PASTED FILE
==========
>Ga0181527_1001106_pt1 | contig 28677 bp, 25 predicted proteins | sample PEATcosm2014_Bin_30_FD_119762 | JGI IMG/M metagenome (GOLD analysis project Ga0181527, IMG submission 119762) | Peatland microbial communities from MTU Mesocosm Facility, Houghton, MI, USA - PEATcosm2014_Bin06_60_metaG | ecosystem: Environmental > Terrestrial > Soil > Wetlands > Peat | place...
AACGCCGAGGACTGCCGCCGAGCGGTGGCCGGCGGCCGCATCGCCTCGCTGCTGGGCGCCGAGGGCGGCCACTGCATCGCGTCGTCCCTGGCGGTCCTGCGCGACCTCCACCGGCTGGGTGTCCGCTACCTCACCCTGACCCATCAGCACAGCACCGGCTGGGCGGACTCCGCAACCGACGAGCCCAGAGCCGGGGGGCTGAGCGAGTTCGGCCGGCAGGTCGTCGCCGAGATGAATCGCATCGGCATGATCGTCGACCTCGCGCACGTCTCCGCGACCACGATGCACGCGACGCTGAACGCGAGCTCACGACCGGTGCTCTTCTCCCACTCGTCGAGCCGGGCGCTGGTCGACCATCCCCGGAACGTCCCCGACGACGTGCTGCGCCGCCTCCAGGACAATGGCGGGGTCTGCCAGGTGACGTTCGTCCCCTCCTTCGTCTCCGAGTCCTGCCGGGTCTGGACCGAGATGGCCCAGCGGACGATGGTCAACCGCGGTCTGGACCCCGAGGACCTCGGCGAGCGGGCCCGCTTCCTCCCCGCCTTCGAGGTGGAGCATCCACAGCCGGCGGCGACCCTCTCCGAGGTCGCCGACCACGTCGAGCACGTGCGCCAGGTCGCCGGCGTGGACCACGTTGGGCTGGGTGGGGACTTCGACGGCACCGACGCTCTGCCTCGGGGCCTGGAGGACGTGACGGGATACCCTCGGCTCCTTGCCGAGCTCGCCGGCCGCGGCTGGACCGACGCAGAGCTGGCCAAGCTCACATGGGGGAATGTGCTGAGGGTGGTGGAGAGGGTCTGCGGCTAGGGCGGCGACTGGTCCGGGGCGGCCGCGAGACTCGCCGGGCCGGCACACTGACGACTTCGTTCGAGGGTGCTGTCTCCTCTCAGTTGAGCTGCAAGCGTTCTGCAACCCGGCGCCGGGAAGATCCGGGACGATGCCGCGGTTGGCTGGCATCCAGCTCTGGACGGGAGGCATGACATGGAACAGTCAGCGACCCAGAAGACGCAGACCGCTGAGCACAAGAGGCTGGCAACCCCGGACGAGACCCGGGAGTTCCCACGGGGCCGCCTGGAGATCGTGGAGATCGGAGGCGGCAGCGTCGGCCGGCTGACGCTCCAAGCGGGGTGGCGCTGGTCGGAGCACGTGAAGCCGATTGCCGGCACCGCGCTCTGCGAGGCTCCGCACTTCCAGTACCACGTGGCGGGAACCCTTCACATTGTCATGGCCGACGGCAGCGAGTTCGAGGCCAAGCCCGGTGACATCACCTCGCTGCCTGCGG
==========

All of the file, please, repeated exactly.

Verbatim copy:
>Ga0181527_1001106_pt1 | contig 28677 bp, 25 predicted proteins | sample PEATcosm2014_Bin_30_FD_119762 | JGI IMG/M metagenome (GOLD analysis project Ga0181527, IMG submission 119762) | Peatland microbial communities from MTU Mesocosm Facility, Houghton, MI, USA - PEATcosm2014_Bin06_60_metaG | ecosystem: Environmental > Terrestrial > Soil > Wetlands > Peat | place...
AACGCCGAGGACTGCCGCCGAGCGGTGGCCGGCGGCCGCATCGCCTCGCTGCTGGGCGCCGAGGGCGGCCACTGCATCGCGTCGTCCCTGGCGGTCCTGCGCGACCTCCACCGGCTGGGTGTCCGCTACCTCACCCTGACCCATCAGCACAGCACCGGCTGGGCGGACTCCGCAACCGACGAGCCCAGAGCCGGGGGGCTGAGCGAGTTCGGCCGGCAGGTCGTCGCCGAGATGAATCGCATCGGCATGATCGTCGACCTCGCGCACGTCTCCGCGACCACGATGCACGCGACGCTGAACGCGAGCTCACGACCGGTGCTCTTCTCCCACTCGTCGAGCCGGGCGCTGGTCGACCATCCCCGGAACGTCCCCGACGACGTGCTGCGCCGCCTCCAGGACAATGGCGGGGTCTGCCAGGTGACGTTCGTCCCCTCCTTCGTCTCCGAGTCCTGCCGGGTCTGGACCGAGATGGCCCAGCGGACGATGGTCAACCGCGGTCTGGACCCCGAGGACCTCGGCGAGCGGGCCCGCTTCCTCCCCGCCTTCGAGGTGGAGCATCCACAGCCGGCGGCGACCCTCTCCGAGGTCGCCGACCACGTCGAGCACGTGCGCCAGGTCGCCGGCGTGGACCACGTTGGGCTGGGTGGGGACTTCGACGGCACCGACGCTCTGCCTCGGGGCCTGGAGGACGTGACGGGATACCCTCGGCTCCTTGCCGAGCTCGCCGGCCGCGGCTGGACCGACGCAGAGCTGGCCAAGCTCACATGGGGGAATGTGCTGAGGGTGGTGGAGAGGGTCTGCGGCTAGGGCGGCGACTGGTCCGGGGCGGCCGCGAGACTCGCCGGGCCGGCACACTGACGACTTCGTTCGAGGGTGCTGTCTCCTCTCAGTTGAGCTGCAAGCGTTCTGCAACCCGGCGCCGGGAAGATCCGGGACGATGCCGCGGTTGGCTGGCATCCAGCTCTGGACGGGAGGCATGACATGGAACAGTCAGCGACCCAGAAGACGCAGACCGCTGAGCACAAGAGGCTGGCAACCCCGGACGAGACCCGGGAGTTCCCACGGGGCCGCCTGGAGATCGTGGAGATCGGAGGCGGCAGCGTCGGCCGGCTGACGCTCCAAGCGGGGTGGCGCTGGTCGGAGCACGTGAAGCCGATTGCCGGCACCGCGCTCTGCGAGGCTCCGCACTTCCAGTACCACGTGGCGGGAACCCTTCACATTGTCATGGCCGACGGCAGCGAGTTCGAGGCCAAGCCCGGTGACATCACCTCGCTGCCTGCGG